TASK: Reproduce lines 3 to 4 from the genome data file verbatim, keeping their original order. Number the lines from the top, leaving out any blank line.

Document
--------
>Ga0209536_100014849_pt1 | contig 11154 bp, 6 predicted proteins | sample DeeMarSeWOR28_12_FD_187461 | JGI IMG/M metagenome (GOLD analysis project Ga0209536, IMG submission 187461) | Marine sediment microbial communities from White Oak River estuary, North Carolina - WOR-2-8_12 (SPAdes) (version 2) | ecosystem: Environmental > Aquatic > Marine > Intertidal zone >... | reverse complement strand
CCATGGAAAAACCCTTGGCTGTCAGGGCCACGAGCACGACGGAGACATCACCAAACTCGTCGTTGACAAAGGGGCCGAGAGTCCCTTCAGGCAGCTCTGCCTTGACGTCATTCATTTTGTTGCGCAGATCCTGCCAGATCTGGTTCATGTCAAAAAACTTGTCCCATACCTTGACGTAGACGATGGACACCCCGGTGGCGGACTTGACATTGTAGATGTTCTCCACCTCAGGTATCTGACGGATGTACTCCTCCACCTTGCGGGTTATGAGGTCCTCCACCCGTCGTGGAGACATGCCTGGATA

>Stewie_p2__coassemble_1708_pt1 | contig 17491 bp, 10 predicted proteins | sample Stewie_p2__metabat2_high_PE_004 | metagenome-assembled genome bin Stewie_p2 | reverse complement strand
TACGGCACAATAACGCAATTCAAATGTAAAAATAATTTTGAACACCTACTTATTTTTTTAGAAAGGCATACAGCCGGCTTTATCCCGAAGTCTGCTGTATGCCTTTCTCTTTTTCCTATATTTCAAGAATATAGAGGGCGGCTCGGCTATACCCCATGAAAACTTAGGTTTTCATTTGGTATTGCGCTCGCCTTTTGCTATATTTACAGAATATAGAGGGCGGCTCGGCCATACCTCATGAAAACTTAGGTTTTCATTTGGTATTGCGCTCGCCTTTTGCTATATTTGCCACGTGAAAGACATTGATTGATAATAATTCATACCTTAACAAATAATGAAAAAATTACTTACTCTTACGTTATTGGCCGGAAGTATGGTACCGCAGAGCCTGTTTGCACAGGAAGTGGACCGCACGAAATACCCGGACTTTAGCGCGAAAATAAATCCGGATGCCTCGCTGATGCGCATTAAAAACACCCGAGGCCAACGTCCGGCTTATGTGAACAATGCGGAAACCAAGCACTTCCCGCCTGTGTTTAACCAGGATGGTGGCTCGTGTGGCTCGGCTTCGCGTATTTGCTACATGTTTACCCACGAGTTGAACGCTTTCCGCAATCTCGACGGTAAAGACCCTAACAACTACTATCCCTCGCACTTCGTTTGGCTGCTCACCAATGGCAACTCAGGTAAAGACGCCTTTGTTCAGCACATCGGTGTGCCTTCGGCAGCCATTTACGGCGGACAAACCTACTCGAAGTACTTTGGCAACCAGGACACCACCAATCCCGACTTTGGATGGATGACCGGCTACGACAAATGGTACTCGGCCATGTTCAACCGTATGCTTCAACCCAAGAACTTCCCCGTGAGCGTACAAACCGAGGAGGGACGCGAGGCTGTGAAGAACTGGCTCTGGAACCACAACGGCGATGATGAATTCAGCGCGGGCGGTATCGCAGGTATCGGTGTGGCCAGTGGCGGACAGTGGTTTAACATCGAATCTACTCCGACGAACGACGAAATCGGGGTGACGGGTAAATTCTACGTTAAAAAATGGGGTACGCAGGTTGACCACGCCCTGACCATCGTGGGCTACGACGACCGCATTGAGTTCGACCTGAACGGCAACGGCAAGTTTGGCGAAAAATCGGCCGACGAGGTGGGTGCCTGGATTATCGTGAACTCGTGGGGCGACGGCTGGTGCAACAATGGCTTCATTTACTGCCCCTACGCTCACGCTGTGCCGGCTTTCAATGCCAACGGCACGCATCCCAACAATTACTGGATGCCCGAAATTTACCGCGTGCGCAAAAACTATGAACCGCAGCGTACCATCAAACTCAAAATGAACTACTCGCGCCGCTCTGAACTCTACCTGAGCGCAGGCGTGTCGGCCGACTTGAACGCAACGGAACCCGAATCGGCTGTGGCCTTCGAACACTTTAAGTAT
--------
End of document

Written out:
>Stewie_p2__coassemble_1708_pt1 | contig 17491 bp, 10 predicted proteins | sample Stewie_p2__metabat2_high_PE_004 | metagenome-assembled genome bin Stewie_p2 | reverse complement strand
TACGGCACAATAACGCAATTCAAATGTAAAAATAATTTTGAACACCTACTTATTTTTTTAGAAAGGCATACAGCCGGCTTTATCCCGAAGTCTGCTGTATGCCTTTCTCTTTTTCCTATATTTCAAGAATATAGAGGGCGGCTCGGCTATACCCCATGAAAACTTAGGTTTTCATTTGGTATTGCGCTCGCCTTTTGCTATATTTACAGAATATAGAGGGCGGCTCGGCCATACCTCATGAAAACTTAGGTTTTCATTTGGTATTGCGCTCGCCTTTTGCTATATTTGCCACGTGAAAGACATTGATTGATAATAATTCATACCTTAACAAATAATGAAAAAATTACTTACTCTTACGTTATTGGCCGGAAGTATGGTACCGCAGAGCCTGTTTGCACAGGAAGTGGACCGCACGAAATACCCGGACTTTAGCGCGAAAATAAATCCGGATGCCTCGCTGATGCGCATTAAAAACACCCGAGGCCAACGTCCGGCTTATGTGAACAATGCGGAAACCAAGCACTTCCCGCCTGTGTTTAACCAGGATGGTGGCTCGTGTGGCTCGGCTTCGCGTATTTGCTACATGTTTACCCACGAGTTGAACGCTTTCCGCAATCTCGACGGTAAAGACCCTAACAACTACTATCCCTCGCACTTCGTTTGGCTGCTCACCAATGGCAACTCAGGTAAAGACGCCTTTGTTCAGCACATCGGTGTGCCTTCGGCAGCCATTTACGGCGGACAAACCTACTCGAAGTACTTTGGCAACCAGGACACCACCAATCCCGACTTTGGATGGATGACCGGCTACGACAAATGGTACTCGGCCATGTTCAACCGTATGCTTCAACCCAAGAACTTCCCCGTGAGCGTACAAACCGAGGAGGGACGCGAGGCTGTGAAGAACTGGCTCTGGAACCACAACGGCGATGATGAATTCAGCGCGGGCGGTATCGCAGGTATCGGTGTGGCCAGTGGCGGACAGTGGTTTAACATCGAATCTACTCCGACGAACGACGAAATCGGGGTGACGGGTAAATTCTACGTTAAAAAATGGGGTACGCAGGTTGACCACGCCCTGACCATCGTGGGCTACGACGACCGCATTGAGTTCGACCTGAACGGCAACGGCAAGTTTGGCGAAAAATCGGCCGACGAGGTGGGTGCCTGGATTATCGTGAACTCGTGGGGCGACGGCTGGTGCAACAATGGCTTCATTTACTGCCCCTACGCTCACGCTGTGCCGGCTTTCAATGCCAACGGCACGCATCCCAACAATTACTGGATGCCCGAAATTTACCGCGTGCGCAAAAACTATGAACCGCAGCGTACCATCAAACTCAAAATGAACTACTCGCGCCGCTCTGAACTCTACCTGAGCGCAGGCGTGTCGGCCGACTTGAACGCAACGGAACCCGAATCGGCTGTGGCCTTCGAACACTTTAAGTAT